Editor's note: Ray Glier is a freelance journalist in Atlanta and has been covering college sports for more than 30 years.
(CNN) -- There were nights this season when college basketball was compelling, but more nights when it looked dysfunctional. There were nights that featured the spectacular Elijah Johnson of Kansas going for 39 in an overtime win at Iowa State this week, but many other nights that featured a confounding loss of artistry on offense.
The game has wheezed and sputtered for three months. It dropped a few goblets of oil from the underside of the carriage with games where teams struggled to score 25 points in a half.
I am in the business of watching sports, so perhaps that's why so many people have said to me or sent me an e-mail disappointed at the game they watched the night before.
Great defense and good defensive coaching can make games look ugly and viewers see night after night that defense has jumped ahead of offense in the college game.
But now it's March and the college game will fire up a brand new ride for March Madness. It will capture the hearts of sporting America as it winds its way through the exalted office tournament pools.
But what to do with the old jalopy?
It needs more than new wheels and a fresh coat of paint that will come with the new season in November 2013. It needs a real fix.
Scoring (points per team, per game) could reach a low not seen since the 1952 season. Offense is becoming a routine struggle as players cope with physical defense, tight-fisted coaches, technology and the increased size, speed and athleticism of opponents.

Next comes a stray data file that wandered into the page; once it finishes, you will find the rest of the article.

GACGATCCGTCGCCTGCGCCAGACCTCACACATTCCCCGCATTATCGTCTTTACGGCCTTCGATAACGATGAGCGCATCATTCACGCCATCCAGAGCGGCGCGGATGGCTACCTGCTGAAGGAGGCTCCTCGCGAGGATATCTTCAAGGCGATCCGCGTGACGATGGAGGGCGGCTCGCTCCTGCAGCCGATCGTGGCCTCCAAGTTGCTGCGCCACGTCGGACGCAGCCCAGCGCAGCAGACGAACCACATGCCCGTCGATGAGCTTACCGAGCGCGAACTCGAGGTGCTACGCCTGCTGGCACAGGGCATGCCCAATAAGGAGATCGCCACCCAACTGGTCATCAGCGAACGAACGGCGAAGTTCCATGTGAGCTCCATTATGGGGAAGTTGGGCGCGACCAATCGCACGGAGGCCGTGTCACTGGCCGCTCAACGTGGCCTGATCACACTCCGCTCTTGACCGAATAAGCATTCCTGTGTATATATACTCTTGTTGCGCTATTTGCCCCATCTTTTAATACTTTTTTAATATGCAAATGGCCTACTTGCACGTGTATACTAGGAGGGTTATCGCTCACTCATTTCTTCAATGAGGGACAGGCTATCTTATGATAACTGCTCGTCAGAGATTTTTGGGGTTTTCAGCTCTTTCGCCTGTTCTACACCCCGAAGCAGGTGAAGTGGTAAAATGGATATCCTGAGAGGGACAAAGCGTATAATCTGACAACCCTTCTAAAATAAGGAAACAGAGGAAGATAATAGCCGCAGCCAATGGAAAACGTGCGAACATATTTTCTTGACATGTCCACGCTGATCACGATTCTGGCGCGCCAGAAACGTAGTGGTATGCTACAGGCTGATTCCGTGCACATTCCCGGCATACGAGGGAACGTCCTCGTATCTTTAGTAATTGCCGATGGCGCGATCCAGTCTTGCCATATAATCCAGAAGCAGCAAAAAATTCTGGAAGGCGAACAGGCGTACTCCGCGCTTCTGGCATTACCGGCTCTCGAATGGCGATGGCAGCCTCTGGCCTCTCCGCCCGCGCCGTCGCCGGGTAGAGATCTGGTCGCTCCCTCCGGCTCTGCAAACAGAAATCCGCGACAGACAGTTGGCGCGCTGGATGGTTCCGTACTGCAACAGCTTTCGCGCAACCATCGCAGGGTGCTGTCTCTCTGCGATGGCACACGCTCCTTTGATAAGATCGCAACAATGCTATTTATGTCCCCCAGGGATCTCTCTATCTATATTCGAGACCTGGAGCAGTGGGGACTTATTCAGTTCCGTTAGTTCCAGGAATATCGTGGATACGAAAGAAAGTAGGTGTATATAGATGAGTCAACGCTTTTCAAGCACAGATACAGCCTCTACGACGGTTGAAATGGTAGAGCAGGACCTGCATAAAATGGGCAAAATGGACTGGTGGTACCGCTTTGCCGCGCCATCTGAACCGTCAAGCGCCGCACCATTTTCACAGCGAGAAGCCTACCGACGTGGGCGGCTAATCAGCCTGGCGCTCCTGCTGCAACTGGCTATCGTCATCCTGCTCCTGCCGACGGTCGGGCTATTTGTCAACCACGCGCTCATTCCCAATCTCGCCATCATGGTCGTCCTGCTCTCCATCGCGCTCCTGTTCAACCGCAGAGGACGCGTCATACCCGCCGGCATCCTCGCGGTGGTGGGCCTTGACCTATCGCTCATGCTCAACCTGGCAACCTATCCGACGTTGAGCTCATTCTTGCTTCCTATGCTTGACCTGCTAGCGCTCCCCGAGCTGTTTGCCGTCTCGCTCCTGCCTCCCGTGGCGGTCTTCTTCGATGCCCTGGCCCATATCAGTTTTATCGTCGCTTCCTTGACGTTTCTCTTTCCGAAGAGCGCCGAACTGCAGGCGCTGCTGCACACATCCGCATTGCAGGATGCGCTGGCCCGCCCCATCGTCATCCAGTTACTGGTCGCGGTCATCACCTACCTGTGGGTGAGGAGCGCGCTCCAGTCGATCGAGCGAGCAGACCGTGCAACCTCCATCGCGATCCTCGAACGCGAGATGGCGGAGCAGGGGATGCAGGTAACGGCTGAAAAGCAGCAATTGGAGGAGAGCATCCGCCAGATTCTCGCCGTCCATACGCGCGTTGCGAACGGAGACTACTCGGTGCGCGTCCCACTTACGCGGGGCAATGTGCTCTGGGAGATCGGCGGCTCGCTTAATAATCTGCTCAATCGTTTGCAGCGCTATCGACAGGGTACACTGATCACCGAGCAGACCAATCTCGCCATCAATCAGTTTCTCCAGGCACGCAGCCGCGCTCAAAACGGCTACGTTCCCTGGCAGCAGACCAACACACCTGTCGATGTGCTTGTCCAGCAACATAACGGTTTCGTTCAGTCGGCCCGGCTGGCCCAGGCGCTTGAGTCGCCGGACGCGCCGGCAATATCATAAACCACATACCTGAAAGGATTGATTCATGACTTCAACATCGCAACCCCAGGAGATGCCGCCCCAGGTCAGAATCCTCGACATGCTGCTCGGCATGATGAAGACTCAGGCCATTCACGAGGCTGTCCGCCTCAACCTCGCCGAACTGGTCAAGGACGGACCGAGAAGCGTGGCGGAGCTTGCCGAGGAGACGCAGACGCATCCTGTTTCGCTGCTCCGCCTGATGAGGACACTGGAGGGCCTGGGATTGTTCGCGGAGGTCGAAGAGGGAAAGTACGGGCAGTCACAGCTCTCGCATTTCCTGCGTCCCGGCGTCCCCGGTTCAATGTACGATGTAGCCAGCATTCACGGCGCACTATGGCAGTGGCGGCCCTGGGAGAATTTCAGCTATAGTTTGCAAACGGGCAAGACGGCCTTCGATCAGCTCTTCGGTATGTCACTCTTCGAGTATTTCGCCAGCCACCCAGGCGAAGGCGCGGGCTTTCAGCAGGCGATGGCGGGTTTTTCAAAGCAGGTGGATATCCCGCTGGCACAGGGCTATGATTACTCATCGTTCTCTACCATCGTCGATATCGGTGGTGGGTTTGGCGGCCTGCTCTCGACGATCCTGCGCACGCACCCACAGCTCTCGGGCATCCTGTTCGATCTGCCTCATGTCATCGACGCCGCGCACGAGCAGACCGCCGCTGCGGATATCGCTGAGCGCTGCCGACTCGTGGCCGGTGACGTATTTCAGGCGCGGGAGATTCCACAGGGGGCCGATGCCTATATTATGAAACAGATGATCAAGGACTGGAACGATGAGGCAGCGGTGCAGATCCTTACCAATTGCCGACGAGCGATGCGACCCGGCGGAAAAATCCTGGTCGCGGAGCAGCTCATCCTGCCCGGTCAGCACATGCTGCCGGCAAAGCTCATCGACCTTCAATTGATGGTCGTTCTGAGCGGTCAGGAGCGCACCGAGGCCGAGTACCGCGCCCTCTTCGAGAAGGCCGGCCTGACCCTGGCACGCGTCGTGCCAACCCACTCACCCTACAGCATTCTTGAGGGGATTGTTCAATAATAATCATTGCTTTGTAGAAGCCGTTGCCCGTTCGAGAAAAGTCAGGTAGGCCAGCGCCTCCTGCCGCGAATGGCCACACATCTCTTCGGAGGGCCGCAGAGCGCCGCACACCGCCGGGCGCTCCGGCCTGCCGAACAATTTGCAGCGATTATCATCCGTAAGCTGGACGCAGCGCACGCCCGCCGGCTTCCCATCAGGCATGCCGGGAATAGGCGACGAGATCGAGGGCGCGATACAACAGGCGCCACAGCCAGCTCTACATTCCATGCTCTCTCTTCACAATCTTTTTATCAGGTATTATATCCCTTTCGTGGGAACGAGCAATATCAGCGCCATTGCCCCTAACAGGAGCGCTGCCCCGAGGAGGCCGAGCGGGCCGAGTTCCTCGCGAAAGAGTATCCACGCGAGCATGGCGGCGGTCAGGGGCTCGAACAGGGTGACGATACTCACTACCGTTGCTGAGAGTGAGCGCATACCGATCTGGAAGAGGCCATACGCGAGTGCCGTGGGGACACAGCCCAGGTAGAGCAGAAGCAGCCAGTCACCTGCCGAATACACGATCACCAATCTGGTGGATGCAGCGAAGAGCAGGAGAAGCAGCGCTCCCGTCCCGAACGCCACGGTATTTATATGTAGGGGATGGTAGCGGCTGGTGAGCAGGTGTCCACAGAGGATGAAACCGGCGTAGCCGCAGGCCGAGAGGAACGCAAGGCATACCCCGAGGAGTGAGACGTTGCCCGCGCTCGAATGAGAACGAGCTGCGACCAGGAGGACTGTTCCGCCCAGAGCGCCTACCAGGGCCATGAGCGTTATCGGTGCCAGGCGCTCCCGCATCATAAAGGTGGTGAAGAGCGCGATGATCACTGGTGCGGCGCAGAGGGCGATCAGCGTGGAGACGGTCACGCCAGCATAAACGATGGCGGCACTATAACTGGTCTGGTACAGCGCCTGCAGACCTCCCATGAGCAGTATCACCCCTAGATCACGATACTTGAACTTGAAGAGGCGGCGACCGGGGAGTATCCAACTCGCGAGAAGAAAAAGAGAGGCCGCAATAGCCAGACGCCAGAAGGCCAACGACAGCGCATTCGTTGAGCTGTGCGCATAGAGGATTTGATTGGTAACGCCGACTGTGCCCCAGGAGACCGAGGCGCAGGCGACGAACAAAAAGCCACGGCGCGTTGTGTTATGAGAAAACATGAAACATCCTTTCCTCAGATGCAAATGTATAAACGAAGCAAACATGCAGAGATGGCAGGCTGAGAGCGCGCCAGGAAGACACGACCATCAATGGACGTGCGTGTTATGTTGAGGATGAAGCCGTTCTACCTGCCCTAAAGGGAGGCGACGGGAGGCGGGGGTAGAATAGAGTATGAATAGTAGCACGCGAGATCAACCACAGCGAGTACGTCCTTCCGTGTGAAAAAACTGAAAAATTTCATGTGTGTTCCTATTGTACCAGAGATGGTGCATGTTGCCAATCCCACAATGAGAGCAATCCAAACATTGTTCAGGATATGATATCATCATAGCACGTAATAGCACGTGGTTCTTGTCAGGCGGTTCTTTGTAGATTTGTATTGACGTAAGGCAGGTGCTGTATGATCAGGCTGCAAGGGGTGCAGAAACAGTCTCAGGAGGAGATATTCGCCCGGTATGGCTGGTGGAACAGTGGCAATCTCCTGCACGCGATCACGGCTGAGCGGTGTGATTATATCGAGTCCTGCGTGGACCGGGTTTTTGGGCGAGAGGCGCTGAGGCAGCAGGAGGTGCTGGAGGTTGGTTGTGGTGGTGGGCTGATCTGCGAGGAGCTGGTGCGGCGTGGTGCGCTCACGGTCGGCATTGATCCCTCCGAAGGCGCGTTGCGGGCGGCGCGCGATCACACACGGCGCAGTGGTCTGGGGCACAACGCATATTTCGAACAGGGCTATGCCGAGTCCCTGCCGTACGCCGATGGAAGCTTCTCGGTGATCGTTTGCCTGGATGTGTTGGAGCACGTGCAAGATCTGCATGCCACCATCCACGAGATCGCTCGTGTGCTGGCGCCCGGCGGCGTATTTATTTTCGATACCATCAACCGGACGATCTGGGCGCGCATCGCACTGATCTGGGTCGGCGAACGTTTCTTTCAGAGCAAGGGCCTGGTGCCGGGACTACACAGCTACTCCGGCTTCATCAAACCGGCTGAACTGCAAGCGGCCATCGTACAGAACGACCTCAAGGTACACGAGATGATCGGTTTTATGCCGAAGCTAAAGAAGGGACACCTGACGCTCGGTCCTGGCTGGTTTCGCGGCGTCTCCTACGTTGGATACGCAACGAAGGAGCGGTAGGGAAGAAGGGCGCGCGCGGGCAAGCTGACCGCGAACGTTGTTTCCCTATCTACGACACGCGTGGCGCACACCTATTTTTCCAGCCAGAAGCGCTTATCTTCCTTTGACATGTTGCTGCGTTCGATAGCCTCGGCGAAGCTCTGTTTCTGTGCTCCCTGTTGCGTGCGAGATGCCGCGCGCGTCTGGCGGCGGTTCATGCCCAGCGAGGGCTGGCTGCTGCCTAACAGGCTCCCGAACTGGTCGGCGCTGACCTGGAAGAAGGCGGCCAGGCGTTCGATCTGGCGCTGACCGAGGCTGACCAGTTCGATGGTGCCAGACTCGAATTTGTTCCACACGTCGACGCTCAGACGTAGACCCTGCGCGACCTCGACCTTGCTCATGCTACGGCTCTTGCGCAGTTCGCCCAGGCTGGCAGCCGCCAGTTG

Major League Baseball lowered the pitching mound five inches following the 1968 season after pitchers dominated the game from their mountaintops. The NBA opened up a spigot of offense when it banned hand-checking in 1994 and forearms to the chest of ball handlers facing the basket in 1999. Hockey started enforcing its rule book as far as restraining fouls for the 2005-06 season and scoring went up.
There is a solution that would work for college basketball. But, first, a few that won't.
Big Brother is watching. The video-statistical knowledge teams have at their fingerprints has hindered the best-laid plans of many teams this season.
Ninety percent of teams in Division I men's basketball use a service provided by Synergy Sports that dissects every play, every tendency of an opponent.
George Mason University coach Paul Hewitt said technology is invaluable in scouting an opponents' offense and understanding the opposition's strengths.
Defense has gotten ahead of offense partly because of this advanced scouting. One coach knows the other coach and his favorite plays.
Teams are not only dissecting opponents, they are creating dossiers of referees. What has been the tendency of a referee the last five games to how he makes calls? Well, here it is on the video. Referee assignments are made before the season in some conferences, a few days before games in other conferences, so there is plenty of time to scout a zebra before he shows up.